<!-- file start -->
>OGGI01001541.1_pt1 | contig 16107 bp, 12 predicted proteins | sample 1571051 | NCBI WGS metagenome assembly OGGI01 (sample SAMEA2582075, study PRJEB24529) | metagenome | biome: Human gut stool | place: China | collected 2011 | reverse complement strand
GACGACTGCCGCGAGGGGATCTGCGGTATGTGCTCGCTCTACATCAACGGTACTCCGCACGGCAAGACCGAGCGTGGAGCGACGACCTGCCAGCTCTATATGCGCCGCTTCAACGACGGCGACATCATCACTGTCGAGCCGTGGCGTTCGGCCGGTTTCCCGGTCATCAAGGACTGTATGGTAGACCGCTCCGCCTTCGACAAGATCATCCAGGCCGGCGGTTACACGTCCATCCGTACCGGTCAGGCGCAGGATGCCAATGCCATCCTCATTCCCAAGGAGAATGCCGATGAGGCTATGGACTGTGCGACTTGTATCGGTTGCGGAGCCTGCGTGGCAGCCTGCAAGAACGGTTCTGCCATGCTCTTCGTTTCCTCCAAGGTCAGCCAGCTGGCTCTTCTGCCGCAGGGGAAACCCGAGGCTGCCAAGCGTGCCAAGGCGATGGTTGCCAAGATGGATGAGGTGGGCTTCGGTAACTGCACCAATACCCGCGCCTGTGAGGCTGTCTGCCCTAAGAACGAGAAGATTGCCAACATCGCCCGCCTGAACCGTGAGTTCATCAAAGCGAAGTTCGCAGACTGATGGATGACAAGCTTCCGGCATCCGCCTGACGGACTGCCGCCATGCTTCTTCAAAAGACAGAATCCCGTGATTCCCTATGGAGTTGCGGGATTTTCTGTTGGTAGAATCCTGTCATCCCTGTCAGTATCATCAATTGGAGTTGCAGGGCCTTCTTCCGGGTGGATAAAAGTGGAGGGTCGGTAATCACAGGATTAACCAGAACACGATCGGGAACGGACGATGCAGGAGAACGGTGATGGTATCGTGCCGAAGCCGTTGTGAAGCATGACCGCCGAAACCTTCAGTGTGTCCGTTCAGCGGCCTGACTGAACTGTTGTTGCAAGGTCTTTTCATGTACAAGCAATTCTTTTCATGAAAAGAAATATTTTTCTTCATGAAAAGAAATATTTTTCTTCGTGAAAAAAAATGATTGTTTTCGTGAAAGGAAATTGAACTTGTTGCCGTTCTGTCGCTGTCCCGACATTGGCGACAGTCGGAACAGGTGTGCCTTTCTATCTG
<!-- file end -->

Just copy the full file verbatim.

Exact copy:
>OGGI01001541.1_pt1 | contig 16107 bp, 12 predicted proteins | sample 1571051 | NCBI WGS metagenome assembly OGGI01 (sample SAMEA2582075, study PRJEB24529) | metagenome | biome: Human gut stool | place: China | collected 2011 | reverse complement strand
GACGACTGCCGCGAGGGGATCTGCGGTATGTGCTCGCTCTACATCAACGGTACTCCGCACGGCAAGACCGAGCGTGGAGCGACGACCTGCCAGCTCTATATGCGCCGCTTCAACGACGGCGACATCATCACTGTCGAGCCGTGGCGTTCGGCCGGTTTCCCGGTCATCAAGGACTGTATGGTAGACCGCTCCGCCTTCGACAAGATCATCCAGGCCGGCGGTTACACGTCCATCCGTACCGGTCAGGCGCAGGATGCCAATGCCATCCTCATTCCCAAGGAGAATGCCGATGAGGCTATGGACTGTGCGACTTGTATCGGTTGCGGAGCCTGCGTGGCAGCCTGCAAGAACGGTTCTGCCATGCTCTTCGTTTCCTCCAAGGTCAGCCAGCTGGCTCTTCTGCCGCAGGGGAAACCCGAGGCTGCCAAGCGTGCCAAGGCGATGGTTGCCAAGATGGATGAGGTGGGCTTCGGTAACTGCACCAATACCCGCGCCTGTGAGGCTGTCTGCCCTAAGAACGAGAAGATTGCCAACATCGCCCGCCTGAACCGTGAGTTCATCAAAGCGAAGTTCGCAGACTGATGGATGACAAGCTTCCGGCATCCGCCTGACGGACTGCCGCCATGCTTCTTCAAAAGACAGAATCCCGTGATTCCCTATGGAGTTGCGGGATTTTCTGTTGGTAGAATCCTGTCATCCCTGTCAGTATCATCAATTGGAGTTGCAGGGCCTTCTTCCGGGTGGATAAAAGTGGAGGGTCGGTAATCACAGGATTAACCAGAACACGATCGGGAACGGACGATGCAGGAGAACGGTGATGGTATCGTGCCGAAGCCGTTGTGAAGCATGACCGCCGAAACCTTCAGTGTGTCCGTTCAGCGGCCTGACTGAACTGTTGTTGCAAGGTCTTTTCATGTACAAGCAATTCTTTTCATGAAAAGAAATATTTTTCTTCATGAAAAGAAATATTTTTCTTCGTGAAAAAAAATGATTGTTTTCGTGAAAGGAAATTGAACTTGTTGCCGTTCTGTCGCTGTCCCGACATTGGCGACAGTCGGAACAGGTGTGCCTTTCTATCTG